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  • Jay Prosser

A treasure chest of loving strangers


For as long as I can remember, the camphorwood chest has been the family archive. Its contents are scattered across individuals, history, and geography. Unpacking the chest allows me to reanimate the lives of these loving strangers.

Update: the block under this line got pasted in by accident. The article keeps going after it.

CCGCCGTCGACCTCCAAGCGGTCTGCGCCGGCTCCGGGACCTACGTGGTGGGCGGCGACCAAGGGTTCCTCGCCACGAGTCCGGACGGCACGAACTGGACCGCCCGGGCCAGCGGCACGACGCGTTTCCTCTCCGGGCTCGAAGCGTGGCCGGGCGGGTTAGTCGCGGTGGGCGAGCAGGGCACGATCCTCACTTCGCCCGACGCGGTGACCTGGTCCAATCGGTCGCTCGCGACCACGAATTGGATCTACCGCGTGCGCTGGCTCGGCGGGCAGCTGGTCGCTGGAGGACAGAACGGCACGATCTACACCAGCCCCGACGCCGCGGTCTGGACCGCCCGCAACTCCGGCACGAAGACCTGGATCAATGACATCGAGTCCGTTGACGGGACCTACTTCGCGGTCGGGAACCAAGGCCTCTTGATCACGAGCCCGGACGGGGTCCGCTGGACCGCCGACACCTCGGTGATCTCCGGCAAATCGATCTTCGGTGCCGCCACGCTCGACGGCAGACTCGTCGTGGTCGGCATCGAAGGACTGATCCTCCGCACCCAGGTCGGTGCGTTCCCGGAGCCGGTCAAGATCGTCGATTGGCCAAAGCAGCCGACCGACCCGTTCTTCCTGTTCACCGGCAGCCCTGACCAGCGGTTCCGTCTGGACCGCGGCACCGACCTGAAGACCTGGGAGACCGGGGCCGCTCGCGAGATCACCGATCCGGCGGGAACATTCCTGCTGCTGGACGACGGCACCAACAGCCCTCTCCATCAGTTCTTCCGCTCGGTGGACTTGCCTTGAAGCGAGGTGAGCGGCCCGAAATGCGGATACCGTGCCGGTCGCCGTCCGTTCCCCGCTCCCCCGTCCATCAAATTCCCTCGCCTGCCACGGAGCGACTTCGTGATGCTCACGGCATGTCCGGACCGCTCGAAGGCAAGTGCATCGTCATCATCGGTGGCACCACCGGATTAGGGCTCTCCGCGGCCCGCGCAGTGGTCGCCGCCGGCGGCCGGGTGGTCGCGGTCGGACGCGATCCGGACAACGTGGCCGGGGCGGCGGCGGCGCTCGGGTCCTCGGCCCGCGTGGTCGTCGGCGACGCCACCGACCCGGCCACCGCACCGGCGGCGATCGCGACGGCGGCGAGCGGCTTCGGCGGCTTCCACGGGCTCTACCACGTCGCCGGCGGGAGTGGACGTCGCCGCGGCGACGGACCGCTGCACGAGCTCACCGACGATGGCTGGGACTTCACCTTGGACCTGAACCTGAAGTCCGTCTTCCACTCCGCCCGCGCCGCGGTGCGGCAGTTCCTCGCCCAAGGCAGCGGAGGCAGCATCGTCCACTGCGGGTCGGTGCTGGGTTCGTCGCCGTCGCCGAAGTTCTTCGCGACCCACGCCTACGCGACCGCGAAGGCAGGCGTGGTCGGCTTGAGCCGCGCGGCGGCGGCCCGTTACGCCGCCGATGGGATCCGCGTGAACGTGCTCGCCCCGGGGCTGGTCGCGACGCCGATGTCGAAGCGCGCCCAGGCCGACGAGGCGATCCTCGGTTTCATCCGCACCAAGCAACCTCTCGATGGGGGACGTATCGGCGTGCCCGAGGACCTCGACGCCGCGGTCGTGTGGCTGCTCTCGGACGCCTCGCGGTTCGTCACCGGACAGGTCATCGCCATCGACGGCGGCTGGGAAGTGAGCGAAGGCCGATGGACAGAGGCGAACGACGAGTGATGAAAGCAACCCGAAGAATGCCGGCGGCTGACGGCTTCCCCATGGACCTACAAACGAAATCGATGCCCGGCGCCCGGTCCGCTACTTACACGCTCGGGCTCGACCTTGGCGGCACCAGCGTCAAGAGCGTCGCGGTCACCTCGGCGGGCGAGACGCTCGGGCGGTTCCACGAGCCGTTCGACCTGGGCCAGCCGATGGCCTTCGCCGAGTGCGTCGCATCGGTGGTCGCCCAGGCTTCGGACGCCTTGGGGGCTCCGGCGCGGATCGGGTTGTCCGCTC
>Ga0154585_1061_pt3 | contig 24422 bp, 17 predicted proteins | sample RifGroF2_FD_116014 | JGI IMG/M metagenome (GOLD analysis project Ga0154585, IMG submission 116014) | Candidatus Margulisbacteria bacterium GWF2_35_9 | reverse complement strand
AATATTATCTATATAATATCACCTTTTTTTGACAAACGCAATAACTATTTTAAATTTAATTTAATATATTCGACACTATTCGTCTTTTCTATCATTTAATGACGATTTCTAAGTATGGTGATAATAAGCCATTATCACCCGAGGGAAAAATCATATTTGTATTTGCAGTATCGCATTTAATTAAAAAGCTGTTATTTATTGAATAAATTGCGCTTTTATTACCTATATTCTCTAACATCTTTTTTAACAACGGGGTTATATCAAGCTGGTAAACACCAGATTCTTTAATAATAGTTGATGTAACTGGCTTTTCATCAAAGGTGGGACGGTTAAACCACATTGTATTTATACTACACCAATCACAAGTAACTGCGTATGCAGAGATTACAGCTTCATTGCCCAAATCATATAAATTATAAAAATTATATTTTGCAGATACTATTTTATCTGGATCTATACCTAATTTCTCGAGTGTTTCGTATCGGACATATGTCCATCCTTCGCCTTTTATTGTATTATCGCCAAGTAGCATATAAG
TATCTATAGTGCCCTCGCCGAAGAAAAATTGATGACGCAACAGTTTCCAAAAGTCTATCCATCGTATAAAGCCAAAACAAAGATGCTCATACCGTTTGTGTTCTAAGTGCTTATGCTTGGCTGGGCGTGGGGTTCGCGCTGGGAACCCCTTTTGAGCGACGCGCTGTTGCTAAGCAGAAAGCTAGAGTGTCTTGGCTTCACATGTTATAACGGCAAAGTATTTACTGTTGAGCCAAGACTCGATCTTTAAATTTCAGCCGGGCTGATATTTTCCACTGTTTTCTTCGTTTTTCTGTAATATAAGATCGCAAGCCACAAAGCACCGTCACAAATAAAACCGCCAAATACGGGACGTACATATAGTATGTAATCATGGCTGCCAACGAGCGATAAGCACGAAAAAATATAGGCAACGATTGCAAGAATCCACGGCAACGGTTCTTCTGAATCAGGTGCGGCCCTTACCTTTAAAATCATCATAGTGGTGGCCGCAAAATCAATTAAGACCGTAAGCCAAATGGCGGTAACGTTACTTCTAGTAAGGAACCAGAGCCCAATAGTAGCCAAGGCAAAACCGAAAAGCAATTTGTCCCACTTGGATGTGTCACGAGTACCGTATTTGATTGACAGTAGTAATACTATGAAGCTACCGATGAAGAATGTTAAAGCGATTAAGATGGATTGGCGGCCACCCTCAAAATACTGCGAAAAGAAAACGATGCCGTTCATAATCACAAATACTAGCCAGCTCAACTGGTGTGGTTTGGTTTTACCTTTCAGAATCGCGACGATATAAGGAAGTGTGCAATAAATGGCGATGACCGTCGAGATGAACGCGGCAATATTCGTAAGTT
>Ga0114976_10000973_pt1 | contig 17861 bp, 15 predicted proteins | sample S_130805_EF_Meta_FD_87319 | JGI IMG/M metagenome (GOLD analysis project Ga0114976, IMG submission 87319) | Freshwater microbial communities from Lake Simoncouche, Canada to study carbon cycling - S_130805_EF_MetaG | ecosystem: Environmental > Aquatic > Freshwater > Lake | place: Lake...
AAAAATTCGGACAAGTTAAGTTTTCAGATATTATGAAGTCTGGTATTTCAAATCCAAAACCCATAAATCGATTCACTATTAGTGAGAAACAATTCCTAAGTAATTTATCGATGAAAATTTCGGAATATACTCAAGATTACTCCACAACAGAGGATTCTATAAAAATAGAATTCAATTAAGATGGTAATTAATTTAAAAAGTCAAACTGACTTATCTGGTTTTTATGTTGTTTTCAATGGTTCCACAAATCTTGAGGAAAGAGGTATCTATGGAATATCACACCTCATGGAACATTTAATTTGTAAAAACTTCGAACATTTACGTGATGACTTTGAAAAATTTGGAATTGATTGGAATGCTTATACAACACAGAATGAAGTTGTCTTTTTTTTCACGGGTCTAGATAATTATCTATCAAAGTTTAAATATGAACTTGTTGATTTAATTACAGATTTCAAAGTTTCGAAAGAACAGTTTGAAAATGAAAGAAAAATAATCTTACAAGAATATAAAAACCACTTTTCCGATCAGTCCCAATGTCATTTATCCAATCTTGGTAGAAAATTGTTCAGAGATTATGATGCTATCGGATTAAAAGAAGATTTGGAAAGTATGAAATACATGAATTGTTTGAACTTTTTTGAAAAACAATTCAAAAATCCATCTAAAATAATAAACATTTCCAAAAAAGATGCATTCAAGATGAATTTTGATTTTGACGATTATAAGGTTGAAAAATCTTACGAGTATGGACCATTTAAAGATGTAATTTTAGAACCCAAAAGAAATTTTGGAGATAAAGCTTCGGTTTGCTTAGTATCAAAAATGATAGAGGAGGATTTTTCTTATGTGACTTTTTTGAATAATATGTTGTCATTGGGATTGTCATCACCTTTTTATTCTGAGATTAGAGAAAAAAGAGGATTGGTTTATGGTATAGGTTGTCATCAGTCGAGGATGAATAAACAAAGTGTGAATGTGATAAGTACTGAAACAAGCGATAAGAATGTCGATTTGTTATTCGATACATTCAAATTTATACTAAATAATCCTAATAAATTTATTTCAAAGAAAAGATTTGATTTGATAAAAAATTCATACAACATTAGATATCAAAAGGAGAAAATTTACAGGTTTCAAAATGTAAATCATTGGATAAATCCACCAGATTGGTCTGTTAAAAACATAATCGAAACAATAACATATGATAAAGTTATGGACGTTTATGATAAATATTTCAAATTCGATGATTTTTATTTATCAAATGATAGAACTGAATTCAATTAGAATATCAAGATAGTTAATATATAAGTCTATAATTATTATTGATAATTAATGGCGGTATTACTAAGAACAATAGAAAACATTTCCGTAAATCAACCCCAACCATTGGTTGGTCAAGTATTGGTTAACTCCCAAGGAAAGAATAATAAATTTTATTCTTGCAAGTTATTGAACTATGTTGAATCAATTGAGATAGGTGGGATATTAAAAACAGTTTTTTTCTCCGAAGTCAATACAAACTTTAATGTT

My parents’ letters, from their whirlwind courtship in Singapore -- cross-cultural lovers, at the tail end of the British Empire in the Far East. My father’s rain-stained diary, from the Malayan Emergency: one of the last of the Asian colonial wars. My mother’s fashion shoots -- the ‘face of Lancôme, Singapore’; an icon for this cosmopolitan island. Childhood jewellery, imprinted with her escape on the last boat from the Fall of Singapore, and her life as refugee in India. Conversion papers to Judaism, telling of love overcoming prejudice. A quilt made by my Chinese grandmother, with a thread that can be followed to her origins as an abandoned baby in China. The multilingual songs of my grandfather, a spice-trading Baghdadi Jew from Bombay. And finally a family tree of Iraqi Jews, going back to the eighteenth century . . .

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